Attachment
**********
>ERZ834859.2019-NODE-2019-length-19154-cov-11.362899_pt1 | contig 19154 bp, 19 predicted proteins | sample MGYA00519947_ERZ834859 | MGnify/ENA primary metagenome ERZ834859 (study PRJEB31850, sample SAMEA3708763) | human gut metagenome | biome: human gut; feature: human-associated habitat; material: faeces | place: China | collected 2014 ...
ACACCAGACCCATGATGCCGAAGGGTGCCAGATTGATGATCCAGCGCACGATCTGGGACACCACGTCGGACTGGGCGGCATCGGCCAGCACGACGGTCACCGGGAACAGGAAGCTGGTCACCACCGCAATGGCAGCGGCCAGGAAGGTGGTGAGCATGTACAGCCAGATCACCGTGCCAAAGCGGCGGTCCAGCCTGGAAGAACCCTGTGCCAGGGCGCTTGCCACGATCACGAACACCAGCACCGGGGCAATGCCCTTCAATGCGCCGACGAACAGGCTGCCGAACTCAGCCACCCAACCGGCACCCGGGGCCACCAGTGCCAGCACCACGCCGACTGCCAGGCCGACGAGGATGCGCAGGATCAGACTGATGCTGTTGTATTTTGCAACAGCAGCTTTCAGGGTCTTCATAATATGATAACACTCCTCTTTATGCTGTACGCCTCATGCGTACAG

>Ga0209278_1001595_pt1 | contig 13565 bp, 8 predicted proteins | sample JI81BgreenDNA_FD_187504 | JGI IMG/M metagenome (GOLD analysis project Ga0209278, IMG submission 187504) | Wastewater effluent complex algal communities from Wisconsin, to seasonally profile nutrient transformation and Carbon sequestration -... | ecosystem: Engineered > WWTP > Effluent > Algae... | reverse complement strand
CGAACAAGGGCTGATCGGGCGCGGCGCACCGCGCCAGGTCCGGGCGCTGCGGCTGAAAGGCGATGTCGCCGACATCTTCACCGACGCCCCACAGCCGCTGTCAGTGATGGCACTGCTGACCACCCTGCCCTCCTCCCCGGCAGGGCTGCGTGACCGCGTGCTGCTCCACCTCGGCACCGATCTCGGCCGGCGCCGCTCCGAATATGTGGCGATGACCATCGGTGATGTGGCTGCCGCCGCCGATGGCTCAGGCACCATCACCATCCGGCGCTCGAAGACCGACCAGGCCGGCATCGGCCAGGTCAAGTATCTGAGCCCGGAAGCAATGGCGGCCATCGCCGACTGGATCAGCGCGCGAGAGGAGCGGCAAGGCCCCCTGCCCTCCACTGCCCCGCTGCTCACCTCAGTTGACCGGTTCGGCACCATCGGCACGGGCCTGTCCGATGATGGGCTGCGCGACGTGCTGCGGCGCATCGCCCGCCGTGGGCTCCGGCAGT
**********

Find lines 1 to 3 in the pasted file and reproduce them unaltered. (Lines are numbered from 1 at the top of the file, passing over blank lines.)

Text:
>ERZ834859.2019-NODE-2019-length-19154-cov-11.362899_pt1 | contig 19154 bp, 19 predicted proteins | sample MGYA00519947_ERZ834859 | MGnify/ENA primary metagenome ERZ834859 (study PRJEB31850, sample SAMEA3708763) | human gut metagenome | biome: human gut; feature: human-associated habitat; material: faeces | place: China | collected 2014 ...
ACACCAGACCCATGATGCCGAAGGGTGCCAGATTGATGATCCAGCGCACGATCTGGGACACCACGTCGGACTGGGCGGCATCGGCCAGCACGACGGTCACCGGGAACAGGAAGCTGGTCACCACCGCAATGGCAGCGGCCAGGAAGGTGGTGAGCATGTACAGCCAGATCACCGTGCCAAAGCGGCGGTCCAGCCTGGAAGAACCCTGTGCCAGGGCGCTTGCCACGATCACGAACACCAGCACCGGGGCAATGCCCTTCAATGCGCCGACGAACAGGCTGCCGAACTCAGCCACCCAACCGGCACCCGGGGCCACCAGTGCCAGCACCACGCCGACTGCCAGGCCGACGAGGATGCGCAGGATCAGACTGATGCTGTTGTATTTTGCAACAGCAGCTTTCAGGGTCTTCATAATATGATAACACTCCTCTTTATGCTGTACGCCTCATGCGTACAG

>Ga0209278_1001595_pt1 | contig 13565 bp, 8 predicted proteins | sample JI81BgreenDNA_FD_187504 | JGI IMG/M metagenome (GOLD analysis project Ga0209278, IMG submission 187504) | Wastewater effluent complex algal communities from Wisconsin, to seasonally profile nutrient transformation and Carbon sequestration -... | ecosystem: Engineered > WWTP > Effluent > Algae... | reverse complement strand